Top Picks of Vancouver Folk Fest

After a busy three day weekend at the Vancouver Folk Music Festival, here are our top picks from the schedule:

Wish I Was There

Sable: I wish I could have checked out Fish & Bird concert on Sunday morning at the Folk Fest. I was impressed with the gentle strums on their instruments and the very West Coast influences in their songwriting.

Twila: I wish I could have been at the CountryFolk workshop featuring Roger KnoxJon LangfordJean Cook, The HoneycuttersLeonard Sumner and Suzie Vinnick. The Honeycutters won their way into my heart with a Stan Rogers reference and some good old fashioned twang on Sunday morning, and now I’m kicking myself for missing any of their appearances in Vancouver.

New Discovery

Sable: James Hill was my new Folk Fest find this time around. I actually heard him briefly in Winnipeg as a tweener but at this festival I was actually heard him play a solid sampling of songs. It was magic hearing some ukulele influenced by the sounds of Cole Porter and Irving Berlin in his piece, Lying in Wait. I’ll be excited to hear his new album release in Fall 2014.

Twila: Stephen Kellogg. A solid singer-songwriter with a voice which is both comforting but commanding, sadly I only caught a tiny sampling of him at the Playing With Fire workshop, but I will certainly be looking for more of his music in the future.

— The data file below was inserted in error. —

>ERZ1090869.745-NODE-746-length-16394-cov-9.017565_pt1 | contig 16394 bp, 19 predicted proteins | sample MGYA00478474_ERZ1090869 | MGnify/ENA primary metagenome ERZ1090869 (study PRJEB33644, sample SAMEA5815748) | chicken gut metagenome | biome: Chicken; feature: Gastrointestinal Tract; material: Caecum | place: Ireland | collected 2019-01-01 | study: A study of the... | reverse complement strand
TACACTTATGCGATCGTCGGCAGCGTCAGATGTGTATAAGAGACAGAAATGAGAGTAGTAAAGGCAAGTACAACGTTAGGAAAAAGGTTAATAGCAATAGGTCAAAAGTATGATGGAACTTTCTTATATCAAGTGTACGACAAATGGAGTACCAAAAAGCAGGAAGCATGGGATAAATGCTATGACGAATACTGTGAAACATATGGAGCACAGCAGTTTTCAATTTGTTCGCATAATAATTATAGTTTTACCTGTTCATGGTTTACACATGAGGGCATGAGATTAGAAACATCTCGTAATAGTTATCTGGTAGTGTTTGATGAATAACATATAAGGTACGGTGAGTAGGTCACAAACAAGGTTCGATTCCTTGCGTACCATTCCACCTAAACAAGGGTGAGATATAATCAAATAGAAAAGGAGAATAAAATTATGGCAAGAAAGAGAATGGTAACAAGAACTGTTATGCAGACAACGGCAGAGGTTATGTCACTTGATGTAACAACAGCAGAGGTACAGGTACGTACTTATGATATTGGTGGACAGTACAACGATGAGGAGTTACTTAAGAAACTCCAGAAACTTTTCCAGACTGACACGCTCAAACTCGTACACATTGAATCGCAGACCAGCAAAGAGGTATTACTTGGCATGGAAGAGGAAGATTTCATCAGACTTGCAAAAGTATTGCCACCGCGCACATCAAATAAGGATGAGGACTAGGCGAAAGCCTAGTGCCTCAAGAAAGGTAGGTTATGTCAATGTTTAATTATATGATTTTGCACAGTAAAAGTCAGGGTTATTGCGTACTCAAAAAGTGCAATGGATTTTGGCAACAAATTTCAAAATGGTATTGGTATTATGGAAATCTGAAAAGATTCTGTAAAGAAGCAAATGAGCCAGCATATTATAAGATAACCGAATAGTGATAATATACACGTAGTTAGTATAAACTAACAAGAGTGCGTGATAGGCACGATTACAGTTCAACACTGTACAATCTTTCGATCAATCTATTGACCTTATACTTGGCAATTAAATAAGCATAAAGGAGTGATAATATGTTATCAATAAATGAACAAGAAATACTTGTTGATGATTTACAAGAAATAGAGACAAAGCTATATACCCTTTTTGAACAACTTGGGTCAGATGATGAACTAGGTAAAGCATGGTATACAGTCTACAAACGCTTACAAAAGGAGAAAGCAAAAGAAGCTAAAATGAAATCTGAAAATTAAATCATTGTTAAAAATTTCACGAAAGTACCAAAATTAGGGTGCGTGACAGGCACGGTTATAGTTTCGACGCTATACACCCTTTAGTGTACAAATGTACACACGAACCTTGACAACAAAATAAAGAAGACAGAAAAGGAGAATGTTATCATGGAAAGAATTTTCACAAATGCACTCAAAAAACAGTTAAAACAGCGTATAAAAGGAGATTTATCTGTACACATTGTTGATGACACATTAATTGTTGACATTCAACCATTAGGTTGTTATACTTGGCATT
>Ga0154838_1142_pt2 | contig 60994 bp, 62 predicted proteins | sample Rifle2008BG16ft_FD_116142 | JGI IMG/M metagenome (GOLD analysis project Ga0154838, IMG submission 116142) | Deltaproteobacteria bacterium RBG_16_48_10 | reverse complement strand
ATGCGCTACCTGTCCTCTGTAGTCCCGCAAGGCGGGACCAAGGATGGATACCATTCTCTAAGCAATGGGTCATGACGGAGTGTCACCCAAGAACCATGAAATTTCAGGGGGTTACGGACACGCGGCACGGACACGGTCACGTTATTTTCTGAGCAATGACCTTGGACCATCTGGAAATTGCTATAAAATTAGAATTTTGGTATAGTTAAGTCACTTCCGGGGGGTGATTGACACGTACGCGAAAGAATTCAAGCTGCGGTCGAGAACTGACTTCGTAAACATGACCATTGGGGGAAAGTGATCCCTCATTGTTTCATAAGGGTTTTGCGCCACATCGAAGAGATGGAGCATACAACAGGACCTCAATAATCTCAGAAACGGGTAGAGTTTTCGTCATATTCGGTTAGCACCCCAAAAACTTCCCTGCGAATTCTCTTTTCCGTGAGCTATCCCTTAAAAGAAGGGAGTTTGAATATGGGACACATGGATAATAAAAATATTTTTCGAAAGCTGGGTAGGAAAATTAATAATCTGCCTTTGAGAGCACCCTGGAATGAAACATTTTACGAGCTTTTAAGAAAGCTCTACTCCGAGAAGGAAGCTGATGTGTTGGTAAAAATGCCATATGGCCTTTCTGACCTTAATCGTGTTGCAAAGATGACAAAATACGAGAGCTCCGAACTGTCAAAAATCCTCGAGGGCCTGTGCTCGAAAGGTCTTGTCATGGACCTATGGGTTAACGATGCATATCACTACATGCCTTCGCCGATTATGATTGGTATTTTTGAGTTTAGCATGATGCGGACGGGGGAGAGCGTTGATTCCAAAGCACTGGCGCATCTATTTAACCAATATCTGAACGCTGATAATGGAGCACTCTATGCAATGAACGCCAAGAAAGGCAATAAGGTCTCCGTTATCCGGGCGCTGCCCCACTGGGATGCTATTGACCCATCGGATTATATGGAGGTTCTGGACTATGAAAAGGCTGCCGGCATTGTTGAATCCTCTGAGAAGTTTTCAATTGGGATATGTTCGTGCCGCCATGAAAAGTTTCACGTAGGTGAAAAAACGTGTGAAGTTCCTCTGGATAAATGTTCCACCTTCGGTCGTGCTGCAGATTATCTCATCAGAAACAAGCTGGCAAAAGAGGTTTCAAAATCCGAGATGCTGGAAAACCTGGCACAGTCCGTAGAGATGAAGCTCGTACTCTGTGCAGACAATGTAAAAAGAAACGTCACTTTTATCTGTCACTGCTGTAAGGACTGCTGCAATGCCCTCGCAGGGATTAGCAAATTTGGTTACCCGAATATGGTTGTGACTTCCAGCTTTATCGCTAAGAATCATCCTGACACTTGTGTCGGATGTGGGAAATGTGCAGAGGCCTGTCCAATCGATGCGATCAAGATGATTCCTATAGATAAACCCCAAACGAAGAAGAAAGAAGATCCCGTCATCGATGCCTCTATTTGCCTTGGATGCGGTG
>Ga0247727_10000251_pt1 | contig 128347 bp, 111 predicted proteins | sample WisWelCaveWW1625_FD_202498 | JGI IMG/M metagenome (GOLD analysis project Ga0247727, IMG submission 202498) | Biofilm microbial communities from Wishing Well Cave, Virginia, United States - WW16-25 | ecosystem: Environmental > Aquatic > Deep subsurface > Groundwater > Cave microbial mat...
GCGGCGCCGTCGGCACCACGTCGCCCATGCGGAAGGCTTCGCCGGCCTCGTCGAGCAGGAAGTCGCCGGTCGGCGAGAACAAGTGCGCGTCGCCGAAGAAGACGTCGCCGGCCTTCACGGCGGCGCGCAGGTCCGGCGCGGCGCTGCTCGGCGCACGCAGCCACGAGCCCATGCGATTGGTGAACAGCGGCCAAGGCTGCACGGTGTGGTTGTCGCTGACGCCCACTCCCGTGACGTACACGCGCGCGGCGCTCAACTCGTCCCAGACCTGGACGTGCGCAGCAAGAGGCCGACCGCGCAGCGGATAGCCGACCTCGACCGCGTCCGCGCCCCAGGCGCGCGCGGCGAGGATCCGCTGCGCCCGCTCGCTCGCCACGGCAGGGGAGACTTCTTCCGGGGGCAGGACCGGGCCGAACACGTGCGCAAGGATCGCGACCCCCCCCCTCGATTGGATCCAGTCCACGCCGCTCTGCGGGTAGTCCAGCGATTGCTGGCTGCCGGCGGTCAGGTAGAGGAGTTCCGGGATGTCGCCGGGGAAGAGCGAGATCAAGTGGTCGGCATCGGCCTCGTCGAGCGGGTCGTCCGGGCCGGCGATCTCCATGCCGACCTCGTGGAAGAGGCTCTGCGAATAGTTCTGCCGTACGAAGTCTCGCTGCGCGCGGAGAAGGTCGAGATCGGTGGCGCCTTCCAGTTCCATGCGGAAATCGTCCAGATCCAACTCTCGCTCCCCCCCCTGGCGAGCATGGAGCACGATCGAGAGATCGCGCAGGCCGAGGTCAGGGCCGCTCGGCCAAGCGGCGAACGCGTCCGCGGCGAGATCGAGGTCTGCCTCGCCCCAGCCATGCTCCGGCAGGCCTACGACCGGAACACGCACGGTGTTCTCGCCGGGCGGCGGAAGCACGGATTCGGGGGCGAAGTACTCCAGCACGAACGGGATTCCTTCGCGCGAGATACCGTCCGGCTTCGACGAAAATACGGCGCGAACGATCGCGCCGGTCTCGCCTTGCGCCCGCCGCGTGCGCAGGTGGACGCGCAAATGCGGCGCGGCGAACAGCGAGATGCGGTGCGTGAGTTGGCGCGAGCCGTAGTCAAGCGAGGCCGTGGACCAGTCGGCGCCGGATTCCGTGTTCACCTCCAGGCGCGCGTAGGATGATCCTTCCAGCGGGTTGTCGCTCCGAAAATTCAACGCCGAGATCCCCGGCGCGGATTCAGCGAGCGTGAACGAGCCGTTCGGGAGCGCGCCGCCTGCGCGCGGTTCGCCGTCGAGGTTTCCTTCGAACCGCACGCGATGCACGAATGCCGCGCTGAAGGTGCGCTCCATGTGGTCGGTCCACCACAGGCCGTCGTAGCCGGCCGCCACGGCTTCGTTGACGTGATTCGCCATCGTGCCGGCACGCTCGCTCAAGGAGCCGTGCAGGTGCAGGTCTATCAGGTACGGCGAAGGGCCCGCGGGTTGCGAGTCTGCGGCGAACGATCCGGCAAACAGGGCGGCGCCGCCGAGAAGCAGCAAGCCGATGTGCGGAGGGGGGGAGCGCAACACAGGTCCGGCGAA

Favourite Workshop

Sable: Jenny Ritter, James Hill, and Eliza Gilkyson had my drowsy ears entranced at 10 AM on Sunday morning. There were some killer electric guitar and fiddle solos interspersed throughout the workshop set. There was also a great crowd sing-along moment with Ritter’s We Must Sing near the end. It was the perfect festival wake-up call.

Twila: Straight Up. Both a way to order a drink, and the name of my favourite workshop session in Vancouver. Winnipeg’s Oh My Darling played host to our southern neighbours the Lost Bayou Ramblers and Langhorne Slim & the Law. It was pure Canadian folk fest magic. A little bit of jamming, and lots of listening and appreciation between the musicians on stage.

Advertisements

Leave a Reply

Fill in your details below or click an icon to log in:

WordPress.com Logo

You are commenting using your WordPress.com account. Log Out / Change )

Twitter picture

You are commenting using your Twitter account. Log Out / Change )

Facebook photo

You are commenting using your Facebook account. Log Out / Change )

Google+ photo

You are commenting using your Google+ account. Log Out / Change )

Connecting to %s